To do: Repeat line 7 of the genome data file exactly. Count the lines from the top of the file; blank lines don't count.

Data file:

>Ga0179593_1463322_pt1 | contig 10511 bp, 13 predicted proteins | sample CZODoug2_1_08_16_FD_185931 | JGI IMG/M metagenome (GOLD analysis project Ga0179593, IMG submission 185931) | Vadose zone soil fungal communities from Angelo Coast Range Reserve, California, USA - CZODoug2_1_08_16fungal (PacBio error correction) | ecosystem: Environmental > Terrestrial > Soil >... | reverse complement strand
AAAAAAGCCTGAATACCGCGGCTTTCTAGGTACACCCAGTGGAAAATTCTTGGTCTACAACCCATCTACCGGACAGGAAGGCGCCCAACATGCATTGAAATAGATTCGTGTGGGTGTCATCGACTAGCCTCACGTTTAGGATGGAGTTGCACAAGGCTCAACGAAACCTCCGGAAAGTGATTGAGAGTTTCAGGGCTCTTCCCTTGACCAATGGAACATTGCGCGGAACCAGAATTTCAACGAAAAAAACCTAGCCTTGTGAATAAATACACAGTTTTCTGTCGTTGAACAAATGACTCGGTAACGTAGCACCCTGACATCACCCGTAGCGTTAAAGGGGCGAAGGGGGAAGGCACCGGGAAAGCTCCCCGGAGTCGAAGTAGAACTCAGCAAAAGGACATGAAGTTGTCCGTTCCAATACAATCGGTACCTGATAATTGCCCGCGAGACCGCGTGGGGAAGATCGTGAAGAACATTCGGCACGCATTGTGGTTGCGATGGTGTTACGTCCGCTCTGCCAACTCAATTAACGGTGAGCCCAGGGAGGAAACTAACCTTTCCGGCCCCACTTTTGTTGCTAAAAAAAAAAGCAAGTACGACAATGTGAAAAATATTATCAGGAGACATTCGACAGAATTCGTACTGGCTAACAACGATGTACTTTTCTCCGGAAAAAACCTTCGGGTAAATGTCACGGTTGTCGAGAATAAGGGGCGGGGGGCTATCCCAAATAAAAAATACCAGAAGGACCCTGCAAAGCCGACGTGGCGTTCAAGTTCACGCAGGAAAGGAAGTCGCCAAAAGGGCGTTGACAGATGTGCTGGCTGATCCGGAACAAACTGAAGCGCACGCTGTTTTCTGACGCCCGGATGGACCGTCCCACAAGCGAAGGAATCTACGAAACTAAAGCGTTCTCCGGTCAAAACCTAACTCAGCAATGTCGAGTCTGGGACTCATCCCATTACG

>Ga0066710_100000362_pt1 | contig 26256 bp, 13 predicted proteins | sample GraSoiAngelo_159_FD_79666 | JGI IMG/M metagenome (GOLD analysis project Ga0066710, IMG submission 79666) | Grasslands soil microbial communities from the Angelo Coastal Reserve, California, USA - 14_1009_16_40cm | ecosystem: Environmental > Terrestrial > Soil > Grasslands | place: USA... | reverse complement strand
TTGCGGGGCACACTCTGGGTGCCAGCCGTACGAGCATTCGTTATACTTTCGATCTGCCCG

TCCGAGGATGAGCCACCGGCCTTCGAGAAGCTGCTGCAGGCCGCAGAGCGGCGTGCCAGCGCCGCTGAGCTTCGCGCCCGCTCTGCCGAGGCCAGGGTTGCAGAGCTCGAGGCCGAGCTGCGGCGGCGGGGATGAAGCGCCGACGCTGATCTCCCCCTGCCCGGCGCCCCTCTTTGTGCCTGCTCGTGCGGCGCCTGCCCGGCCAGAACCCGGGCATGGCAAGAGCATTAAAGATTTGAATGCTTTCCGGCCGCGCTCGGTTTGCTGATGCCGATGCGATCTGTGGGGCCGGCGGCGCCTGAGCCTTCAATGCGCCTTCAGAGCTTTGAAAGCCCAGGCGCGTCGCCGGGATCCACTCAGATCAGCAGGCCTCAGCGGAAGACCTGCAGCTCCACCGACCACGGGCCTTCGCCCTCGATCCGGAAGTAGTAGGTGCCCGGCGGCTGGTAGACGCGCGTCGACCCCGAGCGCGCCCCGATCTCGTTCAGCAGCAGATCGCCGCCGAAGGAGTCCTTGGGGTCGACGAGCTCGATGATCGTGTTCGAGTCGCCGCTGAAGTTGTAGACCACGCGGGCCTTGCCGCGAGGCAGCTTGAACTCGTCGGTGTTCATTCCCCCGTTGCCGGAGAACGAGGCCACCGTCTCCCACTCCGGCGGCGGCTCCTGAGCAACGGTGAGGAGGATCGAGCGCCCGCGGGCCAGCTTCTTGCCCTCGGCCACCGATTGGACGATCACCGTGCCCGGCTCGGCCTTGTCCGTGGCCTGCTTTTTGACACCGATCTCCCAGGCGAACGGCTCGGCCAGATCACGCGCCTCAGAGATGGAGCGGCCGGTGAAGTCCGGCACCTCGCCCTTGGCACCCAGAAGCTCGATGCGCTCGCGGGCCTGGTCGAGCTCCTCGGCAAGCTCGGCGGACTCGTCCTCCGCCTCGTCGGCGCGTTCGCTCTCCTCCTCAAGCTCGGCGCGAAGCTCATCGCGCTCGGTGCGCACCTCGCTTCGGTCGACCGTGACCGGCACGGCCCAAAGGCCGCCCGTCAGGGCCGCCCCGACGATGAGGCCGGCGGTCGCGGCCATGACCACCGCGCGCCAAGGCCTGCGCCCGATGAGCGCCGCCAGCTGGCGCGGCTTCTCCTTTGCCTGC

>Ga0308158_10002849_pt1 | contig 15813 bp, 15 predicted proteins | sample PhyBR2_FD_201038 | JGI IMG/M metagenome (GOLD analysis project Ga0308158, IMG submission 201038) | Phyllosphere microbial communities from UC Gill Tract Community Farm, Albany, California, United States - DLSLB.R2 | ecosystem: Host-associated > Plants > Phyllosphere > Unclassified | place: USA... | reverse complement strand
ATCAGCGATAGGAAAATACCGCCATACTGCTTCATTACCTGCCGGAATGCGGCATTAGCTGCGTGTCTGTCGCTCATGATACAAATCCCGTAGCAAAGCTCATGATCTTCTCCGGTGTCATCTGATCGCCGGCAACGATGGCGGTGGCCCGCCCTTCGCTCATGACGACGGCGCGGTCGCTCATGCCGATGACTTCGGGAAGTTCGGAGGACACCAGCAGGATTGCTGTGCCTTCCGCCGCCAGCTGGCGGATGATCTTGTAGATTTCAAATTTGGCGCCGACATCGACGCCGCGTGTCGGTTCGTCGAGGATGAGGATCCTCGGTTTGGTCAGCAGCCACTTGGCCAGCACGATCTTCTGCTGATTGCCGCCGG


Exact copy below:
ATCAGCGATAGGAAAATACCGCCATACTGCTTCATTACCTGCCGGAATGCGGCATTAGCTGCGTGTCTGTCGCTCATGATACAAATCCCGTAGCAAAGCTCATGATCTTCTCCGGTGTCATCTGATCGCCGGCAACGATGGCGGTGGCCCGCCCTTCGCTCATGACGACGGCGCGGTCGCTCATGCCGATGACTTCGGGAAGTTCGGAGGACACCAGCAGGATTGCTGTGCCTTCCGCCGCCAGCTGGCGGATGATCTTGTAGATTTCAAATTTGGCGCCGACATCGACGCCGCGTGTCGGTTCGTCGAGGATGAGGATCCTCGGTTTGGTCAGCAGCCACTTGGCCAGCACGATCTTCTGCTGATTGCCGCCGG